Somehow I'm drawn like a magnet to this little metallic statue that stands atop Tokyo's Hamamatsucho train station. At least once a month I make a pilgrimage to the station platform where I visit this cast metal homage to the peeing boy, marvel at his cute new outfit and then snap his picture. This month he is decked out in the uniform of Marine Rescue Japan, an association dedicated to saving the lives of drowning swimmers and others who may find themselves in aquatic peril.
This week residents of Temple Valley are concerned about a water-borne danger of a more atomic nature. Over the past six months radioactive substances released into the environment from the leaking nuclear reactors in Fukushima have found their way into Yokohama city's sewerage system in the form of radioactive sludge. So far the city has been incinerating the sludge. While this process sounds like it could pose some risk to human health and the environment, local residents seem to have been kept largely in the dark about it. Outside of some scant coverage about the city's September 9 announcement regarding plans to dump the ash that appeared on the local pages of a couple of major dailies, there has been little to no public discussion of the issue. The incineration process, harmful or not, is designed to reduce the sludge to a less bulky ash that can then be safely stored away at two separate facilities located in Yokohama's Tsurumi and Kanazawa wards. Now, after running out of places to store the radioactive ash, the city that is home to the "Port of the Future" (minato mirai) has come up with a bold new plan: dump it in the bay.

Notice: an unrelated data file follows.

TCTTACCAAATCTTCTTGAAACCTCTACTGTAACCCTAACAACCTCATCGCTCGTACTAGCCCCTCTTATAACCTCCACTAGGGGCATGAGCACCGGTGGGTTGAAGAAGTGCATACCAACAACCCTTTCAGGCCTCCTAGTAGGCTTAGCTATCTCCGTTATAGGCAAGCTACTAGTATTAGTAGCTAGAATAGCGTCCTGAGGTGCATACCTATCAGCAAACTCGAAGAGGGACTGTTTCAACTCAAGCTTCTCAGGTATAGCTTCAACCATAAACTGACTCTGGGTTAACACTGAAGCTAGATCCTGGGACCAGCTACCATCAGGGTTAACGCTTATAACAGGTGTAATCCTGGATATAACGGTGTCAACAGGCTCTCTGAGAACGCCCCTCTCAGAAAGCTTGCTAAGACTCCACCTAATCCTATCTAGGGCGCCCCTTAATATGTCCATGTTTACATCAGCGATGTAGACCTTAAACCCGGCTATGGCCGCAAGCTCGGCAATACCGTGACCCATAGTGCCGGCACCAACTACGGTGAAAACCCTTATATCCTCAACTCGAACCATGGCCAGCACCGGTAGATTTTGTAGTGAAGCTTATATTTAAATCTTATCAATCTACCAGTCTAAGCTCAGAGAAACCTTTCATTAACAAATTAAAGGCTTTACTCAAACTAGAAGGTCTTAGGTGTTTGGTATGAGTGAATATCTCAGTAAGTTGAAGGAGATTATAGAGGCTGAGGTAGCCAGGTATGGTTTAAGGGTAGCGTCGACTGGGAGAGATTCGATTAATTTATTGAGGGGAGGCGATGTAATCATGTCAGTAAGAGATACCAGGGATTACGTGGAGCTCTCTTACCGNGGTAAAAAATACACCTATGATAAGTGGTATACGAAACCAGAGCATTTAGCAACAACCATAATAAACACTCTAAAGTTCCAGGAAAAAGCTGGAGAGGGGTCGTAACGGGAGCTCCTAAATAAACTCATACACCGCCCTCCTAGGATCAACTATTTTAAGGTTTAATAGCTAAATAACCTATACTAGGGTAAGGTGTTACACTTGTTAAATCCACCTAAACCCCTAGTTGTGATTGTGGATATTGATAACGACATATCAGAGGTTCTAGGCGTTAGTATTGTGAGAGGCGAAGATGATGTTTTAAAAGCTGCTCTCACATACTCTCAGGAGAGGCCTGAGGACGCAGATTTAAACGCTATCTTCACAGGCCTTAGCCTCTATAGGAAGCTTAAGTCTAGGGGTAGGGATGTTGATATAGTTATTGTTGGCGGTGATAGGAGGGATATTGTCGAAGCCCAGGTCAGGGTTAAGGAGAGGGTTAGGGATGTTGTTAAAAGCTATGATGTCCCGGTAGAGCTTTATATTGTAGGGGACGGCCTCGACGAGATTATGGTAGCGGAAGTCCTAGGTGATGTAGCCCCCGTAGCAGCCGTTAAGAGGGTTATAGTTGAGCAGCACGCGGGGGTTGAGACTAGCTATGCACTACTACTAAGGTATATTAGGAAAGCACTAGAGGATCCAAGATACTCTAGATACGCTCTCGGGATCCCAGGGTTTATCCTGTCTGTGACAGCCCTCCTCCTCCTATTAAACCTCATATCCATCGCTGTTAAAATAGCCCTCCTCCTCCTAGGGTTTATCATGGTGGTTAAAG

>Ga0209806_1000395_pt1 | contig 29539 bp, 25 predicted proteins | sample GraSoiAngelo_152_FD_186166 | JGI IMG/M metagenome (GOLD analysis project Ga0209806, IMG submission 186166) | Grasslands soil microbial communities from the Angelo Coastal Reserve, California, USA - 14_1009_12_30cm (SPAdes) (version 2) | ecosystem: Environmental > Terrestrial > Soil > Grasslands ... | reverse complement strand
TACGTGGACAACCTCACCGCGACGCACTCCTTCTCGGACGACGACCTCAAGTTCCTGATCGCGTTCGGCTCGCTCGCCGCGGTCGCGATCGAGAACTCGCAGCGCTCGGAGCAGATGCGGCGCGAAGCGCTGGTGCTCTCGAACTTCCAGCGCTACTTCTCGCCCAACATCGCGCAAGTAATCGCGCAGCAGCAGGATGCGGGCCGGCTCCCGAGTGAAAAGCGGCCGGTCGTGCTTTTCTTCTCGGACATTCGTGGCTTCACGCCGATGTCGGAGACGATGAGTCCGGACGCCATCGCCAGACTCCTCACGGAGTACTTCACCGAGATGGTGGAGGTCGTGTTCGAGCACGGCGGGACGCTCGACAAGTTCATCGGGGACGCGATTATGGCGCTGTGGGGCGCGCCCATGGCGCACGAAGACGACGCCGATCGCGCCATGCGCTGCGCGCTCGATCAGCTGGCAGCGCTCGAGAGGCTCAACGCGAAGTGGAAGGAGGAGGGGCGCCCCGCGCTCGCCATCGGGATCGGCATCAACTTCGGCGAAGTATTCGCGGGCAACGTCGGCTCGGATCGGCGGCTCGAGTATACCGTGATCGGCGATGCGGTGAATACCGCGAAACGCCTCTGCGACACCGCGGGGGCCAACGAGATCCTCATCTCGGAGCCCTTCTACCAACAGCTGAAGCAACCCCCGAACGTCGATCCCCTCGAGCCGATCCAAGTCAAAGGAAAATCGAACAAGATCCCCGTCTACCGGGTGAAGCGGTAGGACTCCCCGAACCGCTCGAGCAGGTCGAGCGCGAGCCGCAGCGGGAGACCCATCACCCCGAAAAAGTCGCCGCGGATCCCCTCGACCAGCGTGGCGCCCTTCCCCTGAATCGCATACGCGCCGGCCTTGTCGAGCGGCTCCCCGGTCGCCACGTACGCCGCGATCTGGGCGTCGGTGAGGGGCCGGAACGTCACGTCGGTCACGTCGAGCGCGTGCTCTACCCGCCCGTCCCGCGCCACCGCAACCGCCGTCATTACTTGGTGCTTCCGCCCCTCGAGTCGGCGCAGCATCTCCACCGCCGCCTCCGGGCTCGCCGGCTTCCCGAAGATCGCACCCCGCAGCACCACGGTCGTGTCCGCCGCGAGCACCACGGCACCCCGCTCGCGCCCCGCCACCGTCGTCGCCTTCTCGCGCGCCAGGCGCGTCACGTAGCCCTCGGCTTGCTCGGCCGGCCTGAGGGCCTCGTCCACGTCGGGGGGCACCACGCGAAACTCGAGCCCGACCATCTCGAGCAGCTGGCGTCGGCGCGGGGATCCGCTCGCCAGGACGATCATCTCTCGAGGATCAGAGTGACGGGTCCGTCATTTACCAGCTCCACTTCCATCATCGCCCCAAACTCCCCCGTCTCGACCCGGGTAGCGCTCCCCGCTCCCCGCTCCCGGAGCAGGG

Is there anyone who can save us?
Read more about Yokohama's plan to begin dumping radioactive waste in its harbor this Thursday on the Ex-SKF blog.
The dumping will occur just days ahead of an upcoming international triathlon to be held in Yokohama (one third of which will of course take place in the water).
Thanks to the valiant efforts of citizens and lawmakers, Yokohama City has decided to postpone their planned dump into the bay and hold a public hearing before attempting to do so in the future.
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